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Edward A Vessel, Ayse Ilkay Isik, Amy M Belfi, Jonathan L. Stahl, G. Gabrielle Starr; The default mode network, but not ventral occipitotemporal cortex, contains a domain-general representation of visual aesthetic appeal. Journal of Vision 2019;19(10):97d. doi: https://doi.org/10.1167/19.10.97d.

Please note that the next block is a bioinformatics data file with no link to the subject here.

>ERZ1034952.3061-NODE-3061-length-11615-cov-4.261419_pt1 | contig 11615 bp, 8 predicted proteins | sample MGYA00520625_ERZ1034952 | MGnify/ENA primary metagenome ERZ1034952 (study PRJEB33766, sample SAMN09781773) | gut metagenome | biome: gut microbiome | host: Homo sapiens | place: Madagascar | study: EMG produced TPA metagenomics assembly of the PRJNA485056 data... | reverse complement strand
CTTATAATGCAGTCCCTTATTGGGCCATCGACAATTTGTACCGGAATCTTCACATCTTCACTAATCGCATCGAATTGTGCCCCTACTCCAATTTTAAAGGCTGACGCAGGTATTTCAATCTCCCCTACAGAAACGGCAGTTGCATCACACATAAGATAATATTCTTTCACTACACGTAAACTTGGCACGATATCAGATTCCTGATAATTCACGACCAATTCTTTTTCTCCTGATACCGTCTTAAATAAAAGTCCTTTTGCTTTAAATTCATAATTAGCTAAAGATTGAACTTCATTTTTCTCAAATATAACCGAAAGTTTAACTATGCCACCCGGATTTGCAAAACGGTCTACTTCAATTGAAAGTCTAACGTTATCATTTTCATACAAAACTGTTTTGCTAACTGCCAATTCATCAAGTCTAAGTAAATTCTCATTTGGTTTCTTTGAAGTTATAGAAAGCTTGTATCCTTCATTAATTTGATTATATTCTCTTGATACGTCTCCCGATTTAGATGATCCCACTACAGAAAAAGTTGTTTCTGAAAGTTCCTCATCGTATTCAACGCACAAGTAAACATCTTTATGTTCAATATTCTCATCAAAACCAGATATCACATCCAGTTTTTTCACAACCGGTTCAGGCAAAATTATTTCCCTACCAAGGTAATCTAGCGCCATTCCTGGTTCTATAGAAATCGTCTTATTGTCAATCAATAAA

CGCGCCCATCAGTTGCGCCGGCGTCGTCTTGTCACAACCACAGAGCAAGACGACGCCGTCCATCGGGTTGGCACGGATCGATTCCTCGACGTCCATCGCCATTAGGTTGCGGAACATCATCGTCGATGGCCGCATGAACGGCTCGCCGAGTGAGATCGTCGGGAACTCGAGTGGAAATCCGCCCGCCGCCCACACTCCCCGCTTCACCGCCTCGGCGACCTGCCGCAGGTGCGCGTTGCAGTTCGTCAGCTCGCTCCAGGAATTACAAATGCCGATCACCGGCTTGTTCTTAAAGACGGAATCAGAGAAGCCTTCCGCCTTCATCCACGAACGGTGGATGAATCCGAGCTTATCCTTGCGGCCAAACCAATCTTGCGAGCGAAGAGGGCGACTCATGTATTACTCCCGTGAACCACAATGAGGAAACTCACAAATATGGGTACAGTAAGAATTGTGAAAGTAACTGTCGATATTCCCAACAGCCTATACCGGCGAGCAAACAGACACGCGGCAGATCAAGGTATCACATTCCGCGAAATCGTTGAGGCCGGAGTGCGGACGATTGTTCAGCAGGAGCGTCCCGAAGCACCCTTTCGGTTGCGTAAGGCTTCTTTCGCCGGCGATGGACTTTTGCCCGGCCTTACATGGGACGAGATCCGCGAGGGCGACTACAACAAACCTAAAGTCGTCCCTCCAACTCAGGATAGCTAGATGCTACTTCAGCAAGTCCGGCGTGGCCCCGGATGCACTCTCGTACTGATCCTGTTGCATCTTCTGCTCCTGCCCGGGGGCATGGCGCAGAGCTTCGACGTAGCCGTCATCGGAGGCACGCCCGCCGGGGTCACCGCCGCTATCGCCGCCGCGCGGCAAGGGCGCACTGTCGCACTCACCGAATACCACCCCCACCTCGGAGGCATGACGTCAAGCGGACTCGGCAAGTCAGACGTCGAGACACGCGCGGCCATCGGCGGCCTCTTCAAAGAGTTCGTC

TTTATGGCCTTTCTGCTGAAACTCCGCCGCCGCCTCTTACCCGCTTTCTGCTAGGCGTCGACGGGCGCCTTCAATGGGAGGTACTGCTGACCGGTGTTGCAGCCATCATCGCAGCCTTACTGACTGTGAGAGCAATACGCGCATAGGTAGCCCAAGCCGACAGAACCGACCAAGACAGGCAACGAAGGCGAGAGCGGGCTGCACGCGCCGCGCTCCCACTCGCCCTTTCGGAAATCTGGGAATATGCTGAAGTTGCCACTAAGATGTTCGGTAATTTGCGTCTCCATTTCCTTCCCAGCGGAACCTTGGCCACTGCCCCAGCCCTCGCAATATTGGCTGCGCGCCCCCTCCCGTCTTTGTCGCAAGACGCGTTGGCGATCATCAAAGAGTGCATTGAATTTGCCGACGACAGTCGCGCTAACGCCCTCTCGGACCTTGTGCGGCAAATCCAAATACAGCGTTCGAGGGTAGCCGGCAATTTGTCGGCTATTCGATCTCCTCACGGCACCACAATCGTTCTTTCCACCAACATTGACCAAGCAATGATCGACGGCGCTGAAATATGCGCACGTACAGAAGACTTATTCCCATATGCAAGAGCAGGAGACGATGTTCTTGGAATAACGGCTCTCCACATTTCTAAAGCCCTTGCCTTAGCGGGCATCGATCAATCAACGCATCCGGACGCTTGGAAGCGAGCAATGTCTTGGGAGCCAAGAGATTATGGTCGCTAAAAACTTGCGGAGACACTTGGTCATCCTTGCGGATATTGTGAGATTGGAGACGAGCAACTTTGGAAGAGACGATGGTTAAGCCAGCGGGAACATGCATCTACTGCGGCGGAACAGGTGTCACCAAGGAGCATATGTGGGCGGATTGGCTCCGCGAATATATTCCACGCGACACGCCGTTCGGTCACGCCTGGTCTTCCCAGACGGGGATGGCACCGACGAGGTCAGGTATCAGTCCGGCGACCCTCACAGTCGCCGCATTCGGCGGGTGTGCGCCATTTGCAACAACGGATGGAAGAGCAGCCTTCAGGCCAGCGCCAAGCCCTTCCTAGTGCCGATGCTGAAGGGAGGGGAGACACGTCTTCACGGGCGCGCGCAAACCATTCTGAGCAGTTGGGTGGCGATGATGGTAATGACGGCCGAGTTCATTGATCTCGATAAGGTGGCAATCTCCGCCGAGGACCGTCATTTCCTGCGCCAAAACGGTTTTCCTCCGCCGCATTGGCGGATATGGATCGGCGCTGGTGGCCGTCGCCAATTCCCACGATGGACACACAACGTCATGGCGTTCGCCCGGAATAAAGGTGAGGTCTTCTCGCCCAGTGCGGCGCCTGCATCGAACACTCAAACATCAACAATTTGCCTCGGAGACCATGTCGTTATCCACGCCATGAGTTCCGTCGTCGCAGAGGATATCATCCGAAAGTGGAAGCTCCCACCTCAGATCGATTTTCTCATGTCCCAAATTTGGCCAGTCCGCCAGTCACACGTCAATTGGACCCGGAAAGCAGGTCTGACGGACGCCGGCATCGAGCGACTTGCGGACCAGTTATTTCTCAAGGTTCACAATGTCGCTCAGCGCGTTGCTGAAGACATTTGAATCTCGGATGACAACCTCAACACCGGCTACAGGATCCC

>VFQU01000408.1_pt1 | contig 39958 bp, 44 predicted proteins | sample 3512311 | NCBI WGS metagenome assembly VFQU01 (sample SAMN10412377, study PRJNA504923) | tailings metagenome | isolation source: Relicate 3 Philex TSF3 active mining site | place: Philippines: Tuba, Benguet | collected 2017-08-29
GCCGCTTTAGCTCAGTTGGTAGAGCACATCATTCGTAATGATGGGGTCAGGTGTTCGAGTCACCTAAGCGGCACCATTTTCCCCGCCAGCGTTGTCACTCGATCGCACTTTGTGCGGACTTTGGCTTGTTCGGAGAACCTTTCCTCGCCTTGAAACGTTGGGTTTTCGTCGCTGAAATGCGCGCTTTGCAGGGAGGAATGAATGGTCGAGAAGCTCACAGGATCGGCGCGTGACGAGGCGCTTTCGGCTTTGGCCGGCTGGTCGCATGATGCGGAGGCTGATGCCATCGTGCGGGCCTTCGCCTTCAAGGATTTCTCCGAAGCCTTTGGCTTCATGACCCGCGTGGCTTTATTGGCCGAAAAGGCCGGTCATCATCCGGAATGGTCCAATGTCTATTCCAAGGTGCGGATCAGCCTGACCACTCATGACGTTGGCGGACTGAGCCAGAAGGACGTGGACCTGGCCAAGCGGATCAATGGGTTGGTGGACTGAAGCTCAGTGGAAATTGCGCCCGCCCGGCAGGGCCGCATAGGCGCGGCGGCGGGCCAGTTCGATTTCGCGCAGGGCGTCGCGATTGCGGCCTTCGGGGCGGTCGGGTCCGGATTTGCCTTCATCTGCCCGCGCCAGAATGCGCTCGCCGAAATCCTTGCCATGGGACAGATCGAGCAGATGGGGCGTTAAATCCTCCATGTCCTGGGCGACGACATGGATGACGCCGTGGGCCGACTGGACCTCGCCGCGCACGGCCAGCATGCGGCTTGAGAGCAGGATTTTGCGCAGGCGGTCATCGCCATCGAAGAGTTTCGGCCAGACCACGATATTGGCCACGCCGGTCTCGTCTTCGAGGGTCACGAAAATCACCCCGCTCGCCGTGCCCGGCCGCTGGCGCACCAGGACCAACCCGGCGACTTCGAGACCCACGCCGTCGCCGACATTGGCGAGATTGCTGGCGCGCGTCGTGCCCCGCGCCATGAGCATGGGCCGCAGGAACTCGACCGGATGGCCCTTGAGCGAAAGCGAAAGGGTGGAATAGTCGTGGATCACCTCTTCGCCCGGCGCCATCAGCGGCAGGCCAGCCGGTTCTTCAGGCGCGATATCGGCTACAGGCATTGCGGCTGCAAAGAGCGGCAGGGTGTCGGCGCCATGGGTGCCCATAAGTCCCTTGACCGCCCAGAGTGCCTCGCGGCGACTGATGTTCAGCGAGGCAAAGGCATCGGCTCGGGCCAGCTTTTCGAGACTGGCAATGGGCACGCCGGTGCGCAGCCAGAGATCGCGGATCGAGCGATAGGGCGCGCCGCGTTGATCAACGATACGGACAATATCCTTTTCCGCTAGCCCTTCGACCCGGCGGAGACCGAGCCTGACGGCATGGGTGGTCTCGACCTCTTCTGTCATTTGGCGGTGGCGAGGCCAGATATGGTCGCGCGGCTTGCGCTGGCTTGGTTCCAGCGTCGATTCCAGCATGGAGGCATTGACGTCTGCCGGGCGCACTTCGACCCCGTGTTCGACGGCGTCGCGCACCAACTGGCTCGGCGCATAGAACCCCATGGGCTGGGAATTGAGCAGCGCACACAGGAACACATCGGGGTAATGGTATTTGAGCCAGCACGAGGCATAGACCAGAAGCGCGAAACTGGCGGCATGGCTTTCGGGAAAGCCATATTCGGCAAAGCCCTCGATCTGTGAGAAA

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Judgments of aesthetic appeal are critical for decision-making, and aesthetic experiences strongly impact well-being. A wide variety of visual objects can be evaluated aesthetically, from landscapes to artworks. Aesthetic evaluations recruit the ventral visual pathway, subcortical reward circuitry, and parts of the medial prefrontal cortex overlapping with the default-mode network (DMN). However, it is unknown whether any of these networks represent aesthetic appeal in a domain-general fashion, independent of domain-specific representations of stimulus content. Using a classification approach, we tested whether the DMN or ventral occipitotemporal cortex (VOT) contains a domain-general representation of aesthetic appeal. Classifiers were trained on multivoxel fMRI response patterns collected while 18 observers made aesthetic judgments about images from one aesthetic domain (e.g. artwork). Classifier performance (high vs. low aesthetic appeal) was then tested on response patterns from held-out trials from the same domain to derive a measure of domain-specific coding, or from trials of a different domain (e.g. architecture or landscape) to derive a measure of domain-general coding. Activity patterns in the category-selective VOT contained a degree of domain-specific information about aesthetic appeal, but did not generalize across domains. Activity patterns from the DMN, however, were predictive of aesthetic appeal across domains. Importantly, variation in classifier performance across observers reflected the distances (d’) between each observers’ behavioral ratings of images labeled as “high” or “low” aesthetic appeal, rather than random measurement noise (R2 = 0.53). These findings support a model of aesthetic appreciation whereby domain-specific representations of the content of visual experiences in VOT feed in to a “core” domain-general representation of visual aesthetic appeal in the DMN. Whole-brain “searchlight” analyses identified additional prefrontal regions containing information relevant for appreciation of cultural artifacts (artwork and architecture) but not of landscapes.
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